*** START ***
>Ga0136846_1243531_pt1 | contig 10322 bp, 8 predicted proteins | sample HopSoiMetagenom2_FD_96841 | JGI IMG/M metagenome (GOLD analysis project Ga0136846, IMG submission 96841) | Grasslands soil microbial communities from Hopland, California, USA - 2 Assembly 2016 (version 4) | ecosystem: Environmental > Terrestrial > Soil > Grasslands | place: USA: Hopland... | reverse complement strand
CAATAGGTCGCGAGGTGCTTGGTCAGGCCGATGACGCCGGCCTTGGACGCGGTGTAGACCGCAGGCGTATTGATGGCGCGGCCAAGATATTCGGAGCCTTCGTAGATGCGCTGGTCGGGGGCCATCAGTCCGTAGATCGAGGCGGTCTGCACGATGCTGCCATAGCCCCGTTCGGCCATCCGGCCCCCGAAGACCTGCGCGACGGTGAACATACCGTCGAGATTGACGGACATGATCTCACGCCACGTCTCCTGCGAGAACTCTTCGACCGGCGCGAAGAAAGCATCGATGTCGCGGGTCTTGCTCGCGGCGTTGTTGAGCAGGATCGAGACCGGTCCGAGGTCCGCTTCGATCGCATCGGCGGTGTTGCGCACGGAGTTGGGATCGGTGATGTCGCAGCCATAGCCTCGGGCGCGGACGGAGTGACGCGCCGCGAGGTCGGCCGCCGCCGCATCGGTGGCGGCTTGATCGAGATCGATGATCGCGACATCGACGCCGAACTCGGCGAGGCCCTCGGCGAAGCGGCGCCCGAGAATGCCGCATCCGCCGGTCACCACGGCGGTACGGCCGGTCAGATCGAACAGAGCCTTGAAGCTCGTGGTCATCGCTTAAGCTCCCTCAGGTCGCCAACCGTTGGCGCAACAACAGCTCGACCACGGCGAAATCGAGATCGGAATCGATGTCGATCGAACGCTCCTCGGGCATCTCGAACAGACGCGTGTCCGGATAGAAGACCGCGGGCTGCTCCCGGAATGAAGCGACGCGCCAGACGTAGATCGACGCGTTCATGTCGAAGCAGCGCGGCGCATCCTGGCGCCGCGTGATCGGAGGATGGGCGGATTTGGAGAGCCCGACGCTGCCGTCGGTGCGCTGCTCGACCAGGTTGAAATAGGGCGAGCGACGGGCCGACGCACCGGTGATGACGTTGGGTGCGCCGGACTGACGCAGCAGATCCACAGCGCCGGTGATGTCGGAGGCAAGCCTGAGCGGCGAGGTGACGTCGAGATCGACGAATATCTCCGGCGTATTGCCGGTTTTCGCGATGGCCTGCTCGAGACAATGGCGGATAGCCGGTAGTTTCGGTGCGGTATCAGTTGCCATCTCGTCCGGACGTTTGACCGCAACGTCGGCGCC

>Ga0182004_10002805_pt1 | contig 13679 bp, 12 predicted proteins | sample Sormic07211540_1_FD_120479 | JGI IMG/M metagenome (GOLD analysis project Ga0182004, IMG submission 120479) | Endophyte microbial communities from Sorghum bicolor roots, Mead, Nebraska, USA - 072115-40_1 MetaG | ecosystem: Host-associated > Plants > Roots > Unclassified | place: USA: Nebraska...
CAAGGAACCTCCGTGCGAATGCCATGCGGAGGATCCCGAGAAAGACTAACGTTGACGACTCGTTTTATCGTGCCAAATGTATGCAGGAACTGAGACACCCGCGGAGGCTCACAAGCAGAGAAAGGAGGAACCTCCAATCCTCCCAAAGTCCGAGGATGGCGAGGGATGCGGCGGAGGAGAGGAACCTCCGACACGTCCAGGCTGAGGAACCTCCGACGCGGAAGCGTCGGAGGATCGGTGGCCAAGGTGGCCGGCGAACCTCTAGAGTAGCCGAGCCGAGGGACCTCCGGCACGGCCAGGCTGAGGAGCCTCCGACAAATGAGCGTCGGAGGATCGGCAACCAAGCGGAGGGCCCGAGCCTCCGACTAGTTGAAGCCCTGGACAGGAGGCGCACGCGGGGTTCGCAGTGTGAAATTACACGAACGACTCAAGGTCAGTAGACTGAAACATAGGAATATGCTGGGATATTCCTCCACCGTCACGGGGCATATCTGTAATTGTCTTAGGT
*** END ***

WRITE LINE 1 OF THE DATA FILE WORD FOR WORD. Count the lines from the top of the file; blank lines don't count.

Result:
>Ga0136846_1243531_pt1 | contig 10322 bp, 8 predicted proteins | sample HopSoiMetagenom2_FD_96841 | JGI IMG/M metagenome (GOLD analysis project Ga0136846, IMG submission 96841) | Grasslands soil microbial communities from Hopland, California, USA - 2 Assembly 2016 (version 4) | ecosystem: Environmental > Terrestrial > Soil > Grasslands | place: USA: Hopland... | reverse complement strand